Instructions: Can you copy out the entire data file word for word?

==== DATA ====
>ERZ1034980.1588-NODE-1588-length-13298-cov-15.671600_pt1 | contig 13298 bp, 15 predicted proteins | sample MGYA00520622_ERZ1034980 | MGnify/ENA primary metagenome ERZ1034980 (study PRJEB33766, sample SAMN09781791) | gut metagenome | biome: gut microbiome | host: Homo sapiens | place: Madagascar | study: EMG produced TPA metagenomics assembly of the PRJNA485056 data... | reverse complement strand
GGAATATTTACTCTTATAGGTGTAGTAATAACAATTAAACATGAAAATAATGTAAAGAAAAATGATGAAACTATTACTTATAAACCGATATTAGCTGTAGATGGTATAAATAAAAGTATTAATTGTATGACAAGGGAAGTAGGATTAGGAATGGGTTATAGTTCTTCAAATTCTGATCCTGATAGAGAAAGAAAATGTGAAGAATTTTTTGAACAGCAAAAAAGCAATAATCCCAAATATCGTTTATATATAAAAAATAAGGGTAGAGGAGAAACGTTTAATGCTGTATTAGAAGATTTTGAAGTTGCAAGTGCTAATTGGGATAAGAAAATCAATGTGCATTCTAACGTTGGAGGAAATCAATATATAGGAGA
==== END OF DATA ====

>ERZ1034980.1588-NODE-1588-length-13298-cov-15.671600_pt1 | contig 13298 bp, 15 predicted proteins | sample MGYA00520622_ERZ1034980 | MGnify/ENA primary metagenome ERZ1034980 (study PRJEB33766, sample SAMN09781791) | gut metagenome | biome: gut microbiome | host: Homo sapiens | place: Madagascar | study: EMG produced TPA metagenomics assembly of the PRJNA485056 data... | reverse complement strand
GGAATATTTACTCTTATAGGTGTAGTAATAACAATTAAACATGAAAATAATGTAAAGAAAAATGATGAAACTATTACTTATAAACCGATATTAGCTGTAGATGGTATAAATAAAAGTATTAATTGTATGACAAGGGAAGTAGGATTAGGAATGGGTTATAGTTCTTCAAATTCTGATCCTGATAGAGAAAGAAAATGTGAAGAATTTTTTGAACAGCAAAAAAGCAATAATCCCAAATATCGTTTATATATAAAAAATAAGGGTAGAGGAGAAACGTTTAATGCTGTATTAGAAGATTTTGAAGTTGCAAGTGCTAATTGGGATAAGAAAATCAATGTGCATTCTAACGTTGGAGGAAATCAATATATAGGAGA